The scope for conflict in a conveyancing transaction when acting for a buyer and the buyer’s lender is extensive and is often overlooked by busy practitioners.
It is clear from the Court of Appeal decision in Mortgage Express Limited v Bowerman & Partners [1995] The Times, 1 August that in circumstances where a conveyancer acts for both the borrower and lender in the course of a residential conveyancing transaction, although the conveyancer’s implied duty extends beyond referring matters of title to the lender, the duty only extends to disclosing information that might have a material bearing on the lender's potential security or its decision to lend
In other words, matters which could lead to the lender’s surveyor/valuer reconsidering the adequacy or otherwise of the value of the security to be taken from the client to secure the mortgage, or the ability of the lender to sell the property quickly should the mortgage be foreclosed, or the clients affordability to repay the loan.

Unfair constraint on free choice of legal regulator

Changing from one regulator to another should not be difficult and should not be restricted due to the exclusive and unnecessarily stringent arrangements operating between one regulator and the insurance industry. 
How on the one hand can you introduce the flexibility of choosing a regulator that suits your business, and which will benefit the client, and then with the other hand have a rule which places a financial burden of such a magnitude that the cost of switching becomes totally prohibitive.  It simply does not make sense and makes a mockery of not only the role of the Legal Services Board but also the legal profession as a whole.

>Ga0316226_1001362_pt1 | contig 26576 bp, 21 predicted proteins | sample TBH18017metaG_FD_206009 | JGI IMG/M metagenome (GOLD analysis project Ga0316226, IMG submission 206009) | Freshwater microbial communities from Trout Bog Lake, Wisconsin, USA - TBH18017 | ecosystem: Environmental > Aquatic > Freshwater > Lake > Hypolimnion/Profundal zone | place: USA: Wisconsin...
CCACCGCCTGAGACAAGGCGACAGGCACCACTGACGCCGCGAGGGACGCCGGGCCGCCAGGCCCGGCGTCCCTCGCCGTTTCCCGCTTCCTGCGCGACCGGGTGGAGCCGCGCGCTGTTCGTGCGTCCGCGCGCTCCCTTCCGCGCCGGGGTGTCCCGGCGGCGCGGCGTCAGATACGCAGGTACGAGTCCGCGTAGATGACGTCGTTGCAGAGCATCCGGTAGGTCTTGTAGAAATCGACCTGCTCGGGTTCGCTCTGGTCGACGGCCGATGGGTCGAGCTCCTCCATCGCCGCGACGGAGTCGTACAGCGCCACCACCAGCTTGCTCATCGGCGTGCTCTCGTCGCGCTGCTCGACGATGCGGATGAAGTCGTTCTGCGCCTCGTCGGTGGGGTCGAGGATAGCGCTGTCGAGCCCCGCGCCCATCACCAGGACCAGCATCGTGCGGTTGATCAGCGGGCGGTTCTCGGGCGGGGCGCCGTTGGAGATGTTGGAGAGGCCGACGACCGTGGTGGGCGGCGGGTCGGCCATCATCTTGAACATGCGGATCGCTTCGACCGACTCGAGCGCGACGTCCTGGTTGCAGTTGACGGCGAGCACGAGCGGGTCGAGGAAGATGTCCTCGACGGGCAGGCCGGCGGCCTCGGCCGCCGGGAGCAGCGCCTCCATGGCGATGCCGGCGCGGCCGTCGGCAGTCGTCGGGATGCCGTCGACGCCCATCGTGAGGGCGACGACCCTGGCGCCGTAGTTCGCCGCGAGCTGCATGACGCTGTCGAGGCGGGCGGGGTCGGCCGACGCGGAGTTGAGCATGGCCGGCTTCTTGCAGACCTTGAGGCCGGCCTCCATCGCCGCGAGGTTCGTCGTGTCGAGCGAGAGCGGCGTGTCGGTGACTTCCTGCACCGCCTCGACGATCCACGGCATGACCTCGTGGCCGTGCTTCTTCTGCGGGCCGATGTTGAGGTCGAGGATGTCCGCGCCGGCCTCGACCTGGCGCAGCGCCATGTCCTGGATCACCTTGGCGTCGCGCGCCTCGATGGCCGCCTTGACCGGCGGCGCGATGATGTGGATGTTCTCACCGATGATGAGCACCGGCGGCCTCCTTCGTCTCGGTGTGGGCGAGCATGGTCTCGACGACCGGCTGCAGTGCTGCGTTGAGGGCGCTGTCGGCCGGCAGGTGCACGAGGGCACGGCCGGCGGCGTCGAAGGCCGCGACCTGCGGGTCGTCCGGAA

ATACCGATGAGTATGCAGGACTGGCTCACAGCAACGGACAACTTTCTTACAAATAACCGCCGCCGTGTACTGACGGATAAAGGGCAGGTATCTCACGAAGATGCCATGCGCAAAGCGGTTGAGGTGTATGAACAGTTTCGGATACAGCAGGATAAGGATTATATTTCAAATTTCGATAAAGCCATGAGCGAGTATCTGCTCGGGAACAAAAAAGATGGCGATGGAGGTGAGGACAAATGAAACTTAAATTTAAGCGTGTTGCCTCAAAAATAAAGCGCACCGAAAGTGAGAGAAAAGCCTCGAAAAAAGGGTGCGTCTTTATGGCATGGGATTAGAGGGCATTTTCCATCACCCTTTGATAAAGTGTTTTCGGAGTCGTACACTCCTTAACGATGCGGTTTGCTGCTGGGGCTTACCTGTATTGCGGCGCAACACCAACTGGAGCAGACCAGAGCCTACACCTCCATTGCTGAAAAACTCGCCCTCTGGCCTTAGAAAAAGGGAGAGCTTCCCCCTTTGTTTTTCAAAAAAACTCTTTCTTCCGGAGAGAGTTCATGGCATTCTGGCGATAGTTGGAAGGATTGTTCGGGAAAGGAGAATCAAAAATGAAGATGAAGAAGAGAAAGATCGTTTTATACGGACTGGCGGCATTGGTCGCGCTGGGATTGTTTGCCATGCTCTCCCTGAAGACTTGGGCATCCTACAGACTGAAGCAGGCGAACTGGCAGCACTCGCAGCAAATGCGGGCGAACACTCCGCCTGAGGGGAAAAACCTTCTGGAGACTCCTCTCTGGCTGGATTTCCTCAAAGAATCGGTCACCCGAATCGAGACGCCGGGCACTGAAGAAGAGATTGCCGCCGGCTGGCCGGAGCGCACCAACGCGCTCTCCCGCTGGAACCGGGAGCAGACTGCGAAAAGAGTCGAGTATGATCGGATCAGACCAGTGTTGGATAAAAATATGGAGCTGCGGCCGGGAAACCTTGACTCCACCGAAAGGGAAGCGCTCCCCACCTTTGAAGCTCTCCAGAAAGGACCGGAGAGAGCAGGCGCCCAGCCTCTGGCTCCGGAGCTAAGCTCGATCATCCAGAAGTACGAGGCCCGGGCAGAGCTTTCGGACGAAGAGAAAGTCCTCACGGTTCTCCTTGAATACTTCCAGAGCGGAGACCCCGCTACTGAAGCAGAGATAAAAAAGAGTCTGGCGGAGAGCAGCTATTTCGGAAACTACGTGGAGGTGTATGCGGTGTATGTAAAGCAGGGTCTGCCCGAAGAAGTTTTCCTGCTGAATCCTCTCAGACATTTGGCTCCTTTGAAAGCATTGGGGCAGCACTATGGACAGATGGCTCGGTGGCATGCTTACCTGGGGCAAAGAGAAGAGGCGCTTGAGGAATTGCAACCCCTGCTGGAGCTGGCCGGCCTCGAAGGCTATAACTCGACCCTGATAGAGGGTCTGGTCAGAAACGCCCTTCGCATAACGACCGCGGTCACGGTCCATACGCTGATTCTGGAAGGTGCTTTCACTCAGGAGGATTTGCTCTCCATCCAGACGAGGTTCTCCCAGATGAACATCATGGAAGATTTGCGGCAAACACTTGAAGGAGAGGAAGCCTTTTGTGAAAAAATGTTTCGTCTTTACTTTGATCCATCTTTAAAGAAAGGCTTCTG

So, you wish for example to switch regulator from the Solicitors Regulation Authority ( SRA) to the Council of Licensed Conveyancers (CLC). A logical move if you are a conveyancer because  you wish to be regulated by a regulator who understands conveyancing and who has a focused interest in how the conveyancing profession should be allowed to be deve…

Are conveyancers over charging on ‘mum and dad’ assisted property transactions?

Introduction
The principle behind the insurance is that it protects the mortgagee’s (i.e. bank lending the money) title in the property if the donor of a gift or informal family loan goes bankrupt and  the donor’s creditors make a claim to the money as part of the donor’s assets.
But is it necessary?  Do all conveyancers actually understand the applicable law?

Background
The conveyancer is under a duty to both client and the client’s lender to ensure they obtain “a good and marketable title to the property and free from prior mortgages or charges and from onerous encumbrances which title will be registered with absolute title”(Solicitors’ Regulation Authority Handbook).
If there is a gift from a family member ( or a discounted purchase price when purchasing from a family member) or an informal loan the donor on the face of it will acquire an interest in the property. Gifted deposit insurance provides protection if the donor becomes insolvent and creditors of the donor make a claim putt…